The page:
Service Design Tour London
An overview of the inaugural Service Design Tour in early 2016.
First stop of the tour was the Government Digital Service (GDS). The GDS is in charge of the digital transformation of the British government, introducing user centered design practices and administrating the roll-out of the portal-site gov.uk. They do not normally do tours, but one of the service designers — an alumni of the RCA, it turns out — was kind enough to take us in and show us around for about 90 minutes.
It was really eye-opening to see the GDS’ dedication to user-centricity, agility and good practice. We all felt that they were actively implementing what you normally hear about at conferences or read in books. Instead of the practices being tried at one or two projects, only to be forgotten later, the whole organisation felt vibrant and experimental. Most people would have a rudimentary understanding of code, so everyone can be in on the conversation and pitch ideas meaningfully.
It was also interesting how they did not have a design department per se, but rather, had design competencies across all activities. The different specialities would then meet up once a week to catch up and share progress with each other.
We were introduced to several departments. For example the department for “finding things”, which tries to organise the massive amount of information on the website, in terms that makes sense to users. Another department was developing manuals for design, so officials across government could take effective, consistent steps when developing or improving a service function.
Here’s a clip from a talk from the former head of design, Ben Terrett. The current director of design is called Louise Downe. https://www.youtube.com/watch?v=r1XKIEPoUcY
EY-Seren is an international design and innovation consultancy who helps the clients to transform toward digital business, and James, one of the service designer, says they call themselves as an innovation company.
Their interaction with the clients gave us rich insights on the first hand experience in service design company. James says as a designer it is important to keep hands on emotional, intangible perspectives rather than focusing on only statistical data. Then how do they communicate such emotional, intangible data? A lot of their expertise comes down to being able to define measurements, and the data needed to be collected. Also, they have a clear understanding of what it means to deliver a piece of work into an organisation. They are not so much involved in “actual”, visual design. Also, they emphasise ‘embedding’ the idea in the client organisation; the ideas created through the project need to be embedded in the client and therefore their approach is critically dependent on senior stakeholder, who can make decision, buy-in.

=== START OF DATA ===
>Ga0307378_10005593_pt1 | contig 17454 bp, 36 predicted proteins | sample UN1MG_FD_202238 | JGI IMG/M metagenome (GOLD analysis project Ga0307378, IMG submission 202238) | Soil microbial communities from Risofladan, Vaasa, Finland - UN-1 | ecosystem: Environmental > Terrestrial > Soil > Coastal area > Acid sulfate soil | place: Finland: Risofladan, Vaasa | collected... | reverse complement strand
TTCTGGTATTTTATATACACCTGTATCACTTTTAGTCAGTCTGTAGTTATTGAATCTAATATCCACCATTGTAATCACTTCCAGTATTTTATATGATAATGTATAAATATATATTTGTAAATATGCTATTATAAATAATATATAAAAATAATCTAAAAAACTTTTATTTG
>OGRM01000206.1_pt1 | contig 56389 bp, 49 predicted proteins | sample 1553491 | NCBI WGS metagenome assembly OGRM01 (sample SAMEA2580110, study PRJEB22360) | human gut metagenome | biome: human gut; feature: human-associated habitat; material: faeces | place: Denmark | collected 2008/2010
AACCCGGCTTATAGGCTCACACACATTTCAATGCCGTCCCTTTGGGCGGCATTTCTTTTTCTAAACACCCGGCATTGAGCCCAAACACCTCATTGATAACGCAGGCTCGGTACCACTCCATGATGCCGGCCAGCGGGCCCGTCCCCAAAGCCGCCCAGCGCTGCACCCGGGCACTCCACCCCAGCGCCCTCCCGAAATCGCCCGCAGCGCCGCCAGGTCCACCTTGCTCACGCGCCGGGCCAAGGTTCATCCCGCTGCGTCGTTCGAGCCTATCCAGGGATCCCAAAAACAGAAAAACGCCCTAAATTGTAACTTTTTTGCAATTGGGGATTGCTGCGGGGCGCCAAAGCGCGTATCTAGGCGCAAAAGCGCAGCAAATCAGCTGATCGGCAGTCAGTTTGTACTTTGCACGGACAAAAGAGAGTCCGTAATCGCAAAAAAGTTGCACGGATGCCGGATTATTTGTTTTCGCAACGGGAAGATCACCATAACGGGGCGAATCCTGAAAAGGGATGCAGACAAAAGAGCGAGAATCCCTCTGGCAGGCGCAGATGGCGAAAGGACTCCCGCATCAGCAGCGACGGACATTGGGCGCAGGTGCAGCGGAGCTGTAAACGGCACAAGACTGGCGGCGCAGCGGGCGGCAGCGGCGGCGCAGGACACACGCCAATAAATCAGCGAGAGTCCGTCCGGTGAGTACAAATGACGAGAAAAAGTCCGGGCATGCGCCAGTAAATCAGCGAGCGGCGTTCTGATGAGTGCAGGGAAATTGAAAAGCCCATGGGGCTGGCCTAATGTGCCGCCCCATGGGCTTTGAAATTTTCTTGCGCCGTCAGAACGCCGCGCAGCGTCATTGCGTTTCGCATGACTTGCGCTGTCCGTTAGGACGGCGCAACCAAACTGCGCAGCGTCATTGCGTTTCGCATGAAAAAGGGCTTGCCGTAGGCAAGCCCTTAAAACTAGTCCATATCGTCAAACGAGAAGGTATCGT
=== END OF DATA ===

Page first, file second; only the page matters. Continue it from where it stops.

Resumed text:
What they did was to make a phone call with a physician very early on, to get the questions out of the way, make the patients feel that their treatment had somehow begun, and prepared them for better food and exercise habits which is good at any rate, but not actually part of the real treatment. But it made the whole psychological difference, that patients had concrete objectives to accomplish, so their waiting time felt meaningful.
LiveWork is an international agency with five locations, and over 40 people on staff. They are a very diverse firm taking on both private and public sector work. LiveWork was kind enough to open their doors for an afternoon session where we could come and talk a little about our studies, and hear about their experience in working with service design.
In their work, they emphasise making tangible/graspable the ideas at every milestone in the projects.
As the way to communicate the process to the clients, they give make diagrams or videos.
During the presentation, we were asked about our education as an M.Sc., and how this affected our approach to Service Design. In the RCA, they do not have very much if any programming, and a more focused on design research. It is interesting to consider if such a thing as a soft and a hard approach to service design exists.